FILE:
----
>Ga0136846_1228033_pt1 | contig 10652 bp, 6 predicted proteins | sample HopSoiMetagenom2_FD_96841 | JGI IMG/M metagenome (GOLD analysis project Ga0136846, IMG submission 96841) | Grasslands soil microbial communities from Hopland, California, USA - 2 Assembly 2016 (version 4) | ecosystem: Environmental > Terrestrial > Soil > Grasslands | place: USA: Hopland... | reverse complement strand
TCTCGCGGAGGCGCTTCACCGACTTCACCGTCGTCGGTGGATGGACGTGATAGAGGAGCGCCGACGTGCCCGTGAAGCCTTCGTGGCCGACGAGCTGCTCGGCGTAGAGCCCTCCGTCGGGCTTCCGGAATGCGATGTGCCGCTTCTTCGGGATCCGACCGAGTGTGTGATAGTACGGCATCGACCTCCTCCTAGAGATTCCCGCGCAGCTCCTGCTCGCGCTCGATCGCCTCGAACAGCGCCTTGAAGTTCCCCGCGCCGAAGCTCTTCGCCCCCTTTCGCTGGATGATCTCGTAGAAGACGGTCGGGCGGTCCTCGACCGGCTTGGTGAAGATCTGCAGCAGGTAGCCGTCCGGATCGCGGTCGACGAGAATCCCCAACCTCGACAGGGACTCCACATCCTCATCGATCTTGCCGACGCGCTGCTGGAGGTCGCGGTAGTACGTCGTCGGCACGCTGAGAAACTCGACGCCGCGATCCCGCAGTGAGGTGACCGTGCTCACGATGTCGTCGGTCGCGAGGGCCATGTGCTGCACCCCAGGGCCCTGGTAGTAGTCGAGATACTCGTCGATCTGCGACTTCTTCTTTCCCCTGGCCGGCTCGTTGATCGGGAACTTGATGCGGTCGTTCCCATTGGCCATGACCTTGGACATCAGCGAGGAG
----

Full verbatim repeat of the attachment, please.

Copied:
>Ga0136846_1228033_pt1 | contig 10652 bp, 6 predicted proteins | sample HopSoiMetagenom2_FD_96841 | JGI IMG/M metagenome (GOLD analysis project Ga0136846, IMG submission 96841) | Grasslands soil microbial communities from Hopland, California, USA - 2 Assembly 2016 (version 4) | ecosystem: Environmental > Terrestrial > Soil > Grasslands | place: USA: Hopland... | reverse complement strand
TCTCGCGGAGGCGCTTCACCGACTTCACCGTCGTCGGTGGATGGACGTGATAGAGGAGCGCCGACGTGCCCGTGAAGCCTTCGTGGCCGACGAGCTGCTCGGCGTAGAGCCCTCCGTCGGGCTTCCGGAATGCGATGTGCCGCTTCTTCGGGATCCGACCGAGTGTGTGATAGTACGGCATCGACCTCCTCCTAGAGATTCCCGCGCAGCTCCTGCTCGCGCTCGATCGCCTCGAACAGCGCCTTGAAGTTCCCCGCGCCGAAGCTCTTCGCCCCCTTTCGCTGGATGATCTCGTAGAAGACGGTCGGGCGGTCCTCGACCGGCTTGGTGAAGATCTGCAGCAGGTAGCCGTCCGGATCGCGGTCGACGAGAATCCCCAACCTCGACAGGGACTCCACATCCTCATCGATCTTGCCGACGCGCTGCTGGAGGTCGCGGTAGTACGTCGTCGGCACGCTGAGAAACTCGACGCCGCGATCCCGCAGTGAGGTGACCGTGCTCACGATGTCGTCGGTCGCGAGGGCCATGTGCTGCACCCCAGGGCCCTGGTAGTAGTCGAGATACTCGTCGATCTGCGACTTCTTCTTTCCCCTGGCCGGCTCGTTGATCGGGAACTTGATGCGGTCGTTCCCATTGGCCATGACCTTGGACATCAGCGAGGAG